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    It’s a few days old, but Cato’s David Boaz posted at Real Clear Politics with clarity and point about the latest attempt by special-interest politicians to interfere with honest profit-seeking:

    Every company and industry wanted to be sure that it would be eligible for some of the money, and members of Congress worked to slip their constituents and campaign donors into the bill’s 451 pages. By the time it passed, it included special provisions for Puerto Rican rum producers, auto race tracks, and corporations operating in American Samoa (such as Starkist, which is headquartered in House Speaker Nancy Pelosi’s district). It required that insurance companies pay for mental health benefits and granted tax benefits for victims of the 1989 Exxon Valdez oil spill and makers of children’s wooden arrows.

    Once the bill passed, the lobbying frenzy only accelerated. Banks and other companies focused their attention on the Treasury Department regulators. A Treasury spokesman told the Wall Street Journal that political influence played no role in the department’s decisions: “The decisions are made by a committee of officials at Treasury based on recommendations and data provided by the regulators through the application process.”

    That’s always the official answer. Put the government in charge of handing out money, and the decisions will be made by highly trained, public-spirited economists or lawyers, irrespective of political considerations.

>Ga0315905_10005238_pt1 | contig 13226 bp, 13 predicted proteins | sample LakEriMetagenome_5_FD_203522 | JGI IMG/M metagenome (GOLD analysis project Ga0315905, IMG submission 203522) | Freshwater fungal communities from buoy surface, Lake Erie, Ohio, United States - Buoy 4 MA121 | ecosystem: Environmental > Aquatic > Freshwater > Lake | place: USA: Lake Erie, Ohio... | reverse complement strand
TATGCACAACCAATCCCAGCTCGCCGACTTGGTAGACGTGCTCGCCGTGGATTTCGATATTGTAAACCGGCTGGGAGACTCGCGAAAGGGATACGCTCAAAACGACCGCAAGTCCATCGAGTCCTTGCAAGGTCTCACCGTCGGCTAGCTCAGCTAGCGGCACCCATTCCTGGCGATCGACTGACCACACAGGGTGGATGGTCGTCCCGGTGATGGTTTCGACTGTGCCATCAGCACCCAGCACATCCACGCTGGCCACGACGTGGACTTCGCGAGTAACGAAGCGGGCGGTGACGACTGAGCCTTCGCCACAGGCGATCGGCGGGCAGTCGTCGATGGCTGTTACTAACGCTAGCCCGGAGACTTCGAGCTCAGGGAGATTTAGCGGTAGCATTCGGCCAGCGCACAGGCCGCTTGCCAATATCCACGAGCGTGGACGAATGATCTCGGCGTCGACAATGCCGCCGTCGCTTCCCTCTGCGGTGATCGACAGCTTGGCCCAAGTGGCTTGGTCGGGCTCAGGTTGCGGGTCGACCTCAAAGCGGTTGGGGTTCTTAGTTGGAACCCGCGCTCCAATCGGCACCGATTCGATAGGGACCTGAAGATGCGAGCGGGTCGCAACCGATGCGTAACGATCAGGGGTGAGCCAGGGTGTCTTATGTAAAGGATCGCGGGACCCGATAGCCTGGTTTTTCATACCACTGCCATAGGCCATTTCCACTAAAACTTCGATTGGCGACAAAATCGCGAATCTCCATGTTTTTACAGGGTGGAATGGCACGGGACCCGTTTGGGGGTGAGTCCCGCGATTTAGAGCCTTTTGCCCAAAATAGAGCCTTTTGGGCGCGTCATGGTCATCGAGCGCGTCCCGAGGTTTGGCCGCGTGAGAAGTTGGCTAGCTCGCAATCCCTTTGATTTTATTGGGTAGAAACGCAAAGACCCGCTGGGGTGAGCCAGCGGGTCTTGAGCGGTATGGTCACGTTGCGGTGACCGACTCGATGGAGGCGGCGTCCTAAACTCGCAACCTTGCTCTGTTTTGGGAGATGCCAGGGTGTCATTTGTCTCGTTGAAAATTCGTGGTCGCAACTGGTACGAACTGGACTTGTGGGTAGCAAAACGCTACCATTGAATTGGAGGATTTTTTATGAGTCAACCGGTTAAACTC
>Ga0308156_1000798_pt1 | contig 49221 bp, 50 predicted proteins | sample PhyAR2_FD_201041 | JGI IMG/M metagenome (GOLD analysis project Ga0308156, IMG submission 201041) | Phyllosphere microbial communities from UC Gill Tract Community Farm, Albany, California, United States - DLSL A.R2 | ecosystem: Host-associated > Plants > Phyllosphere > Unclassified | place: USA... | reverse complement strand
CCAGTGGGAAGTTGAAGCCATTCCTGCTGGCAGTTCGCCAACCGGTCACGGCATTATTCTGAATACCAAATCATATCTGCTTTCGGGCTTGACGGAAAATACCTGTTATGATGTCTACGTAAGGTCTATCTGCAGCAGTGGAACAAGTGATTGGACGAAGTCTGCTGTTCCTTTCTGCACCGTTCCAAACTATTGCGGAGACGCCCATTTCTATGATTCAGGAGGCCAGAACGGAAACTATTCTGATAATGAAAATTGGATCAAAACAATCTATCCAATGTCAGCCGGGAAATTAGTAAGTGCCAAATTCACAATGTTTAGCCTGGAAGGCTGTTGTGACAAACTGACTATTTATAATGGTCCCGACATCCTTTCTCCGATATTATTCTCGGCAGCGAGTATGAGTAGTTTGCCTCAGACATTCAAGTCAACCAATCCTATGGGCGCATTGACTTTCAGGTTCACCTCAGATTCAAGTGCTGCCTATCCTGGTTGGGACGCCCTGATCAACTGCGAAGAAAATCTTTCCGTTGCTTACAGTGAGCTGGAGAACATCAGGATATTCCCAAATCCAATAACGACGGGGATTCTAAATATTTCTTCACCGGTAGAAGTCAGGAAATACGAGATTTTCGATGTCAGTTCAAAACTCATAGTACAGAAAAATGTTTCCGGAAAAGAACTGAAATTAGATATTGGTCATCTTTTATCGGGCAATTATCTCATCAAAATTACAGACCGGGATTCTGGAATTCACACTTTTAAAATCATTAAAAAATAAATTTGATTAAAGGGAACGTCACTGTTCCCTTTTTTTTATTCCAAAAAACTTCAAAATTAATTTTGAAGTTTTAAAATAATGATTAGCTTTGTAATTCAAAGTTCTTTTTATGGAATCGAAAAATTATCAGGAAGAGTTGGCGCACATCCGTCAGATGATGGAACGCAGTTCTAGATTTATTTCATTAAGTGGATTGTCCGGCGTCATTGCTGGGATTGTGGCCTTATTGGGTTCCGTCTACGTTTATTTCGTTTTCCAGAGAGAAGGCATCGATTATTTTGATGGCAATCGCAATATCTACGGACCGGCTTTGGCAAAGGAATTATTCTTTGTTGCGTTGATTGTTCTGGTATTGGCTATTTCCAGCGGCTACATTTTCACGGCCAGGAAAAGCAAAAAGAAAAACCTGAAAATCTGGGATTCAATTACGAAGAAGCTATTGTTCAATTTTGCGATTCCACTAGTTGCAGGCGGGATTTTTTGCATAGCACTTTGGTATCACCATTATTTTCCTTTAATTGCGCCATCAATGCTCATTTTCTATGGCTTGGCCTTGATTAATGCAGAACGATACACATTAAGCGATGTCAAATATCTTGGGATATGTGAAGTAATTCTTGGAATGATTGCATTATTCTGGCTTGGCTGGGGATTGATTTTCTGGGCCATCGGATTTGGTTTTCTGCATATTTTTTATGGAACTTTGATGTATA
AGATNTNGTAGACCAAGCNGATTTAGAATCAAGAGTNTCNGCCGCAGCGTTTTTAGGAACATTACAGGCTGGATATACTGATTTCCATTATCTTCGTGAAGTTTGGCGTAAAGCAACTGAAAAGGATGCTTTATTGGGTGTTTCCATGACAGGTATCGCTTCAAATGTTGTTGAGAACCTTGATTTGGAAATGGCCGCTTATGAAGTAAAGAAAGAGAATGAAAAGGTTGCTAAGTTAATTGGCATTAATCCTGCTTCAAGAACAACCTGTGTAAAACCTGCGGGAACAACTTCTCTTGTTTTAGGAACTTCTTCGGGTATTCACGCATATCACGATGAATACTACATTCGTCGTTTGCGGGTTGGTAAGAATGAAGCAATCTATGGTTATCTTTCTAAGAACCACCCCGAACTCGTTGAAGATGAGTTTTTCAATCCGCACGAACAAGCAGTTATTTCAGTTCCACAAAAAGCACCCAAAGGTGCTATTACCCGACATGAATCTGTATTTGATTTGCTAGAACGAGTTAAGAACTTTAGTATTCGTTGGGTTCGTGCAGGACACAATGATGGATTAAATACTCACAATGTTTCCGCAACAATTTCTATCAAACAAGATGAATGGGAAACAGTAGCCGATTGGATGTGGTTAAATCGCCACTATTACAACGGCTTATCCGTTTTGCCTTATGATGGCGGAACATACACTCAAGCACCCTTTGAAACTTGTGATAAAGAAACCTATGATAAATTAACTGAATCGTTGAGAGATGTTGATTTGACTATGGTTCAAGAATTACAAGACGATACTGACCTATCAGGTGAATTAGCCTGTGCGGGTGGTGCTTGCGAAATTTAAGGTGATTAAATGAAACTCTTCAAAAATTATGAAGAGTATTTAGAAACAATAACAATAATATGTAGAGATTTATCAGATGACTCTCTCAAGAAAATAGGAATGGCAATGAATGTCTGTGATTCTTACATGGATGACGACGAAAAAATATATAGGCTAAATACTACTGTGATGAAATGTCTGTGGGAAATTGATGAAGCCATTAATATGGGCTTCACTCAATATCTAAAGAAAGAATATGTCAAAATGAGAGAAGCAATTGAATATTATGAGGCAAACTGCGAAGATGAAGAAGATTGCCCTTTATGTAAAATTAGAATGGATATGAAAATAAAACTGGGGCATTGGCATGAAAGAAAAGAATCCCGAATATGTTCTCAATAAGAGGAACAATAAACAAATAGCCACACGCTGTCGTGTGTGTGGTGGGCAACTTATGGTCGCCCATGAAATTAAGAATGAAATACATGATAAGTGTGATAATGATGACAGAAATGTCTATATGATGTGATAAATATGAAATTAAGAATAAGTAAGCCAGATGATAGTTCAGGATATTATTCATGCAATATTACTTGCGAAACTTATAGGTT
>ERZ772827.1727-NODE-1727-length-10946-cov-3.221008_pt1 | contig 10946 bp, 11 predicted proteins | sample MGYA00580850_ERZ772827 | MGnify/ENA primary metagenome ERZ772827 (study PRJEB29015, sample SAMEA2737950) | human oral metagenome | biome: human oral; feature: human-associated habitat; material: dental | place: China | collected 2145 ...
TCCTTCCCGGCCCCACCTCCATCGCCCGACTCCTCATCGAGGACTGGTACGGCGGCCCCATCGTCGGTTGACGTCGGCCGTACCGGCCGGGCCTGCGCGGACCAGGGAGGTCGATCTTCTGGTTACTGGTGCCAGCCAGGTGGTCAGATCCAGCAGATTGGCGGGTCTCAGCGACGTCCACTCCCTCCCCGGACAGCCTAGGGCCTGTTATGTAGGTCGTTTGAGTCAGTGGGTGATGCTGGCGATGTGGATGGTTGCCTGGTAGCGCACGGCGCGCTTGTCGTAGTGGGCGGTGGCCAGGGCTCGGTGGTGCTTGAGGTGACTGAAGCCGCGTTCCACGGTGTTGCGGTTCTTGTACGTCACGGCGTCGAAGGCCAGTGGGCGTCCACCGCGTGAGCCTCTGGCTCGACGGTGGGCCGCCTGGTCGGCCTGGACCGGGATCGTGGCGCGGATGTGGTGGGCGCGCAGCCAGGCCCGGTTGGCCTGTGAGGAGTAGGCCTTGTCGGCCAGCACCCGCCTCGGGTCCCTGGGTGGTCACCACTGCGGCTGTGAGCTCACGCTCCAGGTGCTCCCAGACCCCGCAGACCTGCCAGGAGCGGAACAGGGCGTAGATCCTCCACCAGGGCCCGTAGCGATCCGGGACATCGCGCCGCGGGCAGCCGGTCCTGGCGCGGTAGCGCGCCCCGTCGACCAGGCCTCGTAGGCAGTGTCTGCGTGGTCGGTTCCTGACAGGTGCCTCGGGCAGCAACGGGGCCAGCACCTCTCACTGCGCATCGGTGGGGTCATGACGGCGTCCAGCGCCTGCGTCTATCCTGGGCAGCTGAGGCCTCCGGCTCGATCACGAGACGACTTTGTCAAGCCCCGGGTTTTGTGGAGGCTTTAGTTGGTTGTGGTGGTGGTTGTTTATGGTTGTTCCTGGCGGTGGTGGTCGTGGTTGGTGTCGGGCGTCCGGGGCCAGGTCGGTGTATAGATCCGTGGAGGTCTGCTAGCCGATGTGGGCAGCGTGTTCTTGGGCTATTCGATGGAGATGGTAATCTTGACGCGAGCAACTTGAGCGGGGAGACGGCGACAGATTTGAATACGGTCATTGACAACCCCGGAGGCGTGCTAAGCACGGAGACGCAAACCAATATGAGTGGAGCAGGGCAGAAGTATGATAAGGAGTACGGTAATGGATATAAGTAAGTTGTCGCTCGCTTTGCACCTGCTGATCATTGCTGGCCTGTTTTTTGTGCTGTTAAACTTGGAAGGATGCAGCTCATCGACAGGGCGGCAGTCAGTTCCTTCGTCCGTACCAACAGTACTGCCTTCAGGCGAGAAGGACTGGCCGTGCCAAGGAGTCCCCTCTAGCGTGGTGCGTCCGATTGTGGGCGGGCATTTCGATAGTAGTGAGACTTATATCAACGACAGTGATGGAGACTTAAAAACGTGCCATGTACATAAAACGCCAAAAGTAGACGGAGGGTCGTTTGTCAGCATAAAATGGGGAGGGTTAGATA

Even if regulators are as smart as Leonardo da Vinci and as incorruptible as Mother Teresa, they can never have as much knowledge as the decentralized, competitive market process, so planned economies and planned industries fall further and further behind free-market systems. But in reality, even if they’re smart, they’re not incorruptible. Political influence always comes into play. What we’re seeing with the bailout funds will also happen with the stimulus money.

    I get why people don’t like lobbyists, but it’s not hard to understand why they exist. When Congress wields power over Americans on all sorts of little local issues, it’s irrational for affected individuals and organizations not to try to leverage it in their favor. And then there’s the problem that no congresscritter can be an expert on everything from sheep farming to municipal opera outreach programs to traffic engineering, so decisions are inevitably made on the fly based on what sounds good (yet another opening for clever lobbyists). And we citizens who have better things to do must waste all sorts of time keeping an eye on Washington in order to stay even marginally informed about the shenanigans going on there.

    2 Responses to “刺激策”

    1. Mark Alger says:

      As I have said, if you want to get the money (read: corruption) out of politics, you have to get the power out of Washington.


    2. Hi, Mark. (I’m touched that you’re still stopping back, given how little posting has been going on here.) It always amazes me how many people don’t seem to think that’s an elementary point. People have always looked for ways to influence those governing them. When we like it, we call it “petitioning.” When we don’t, we use nastier names. But it’s all on the same, perfectly understandable continuum.

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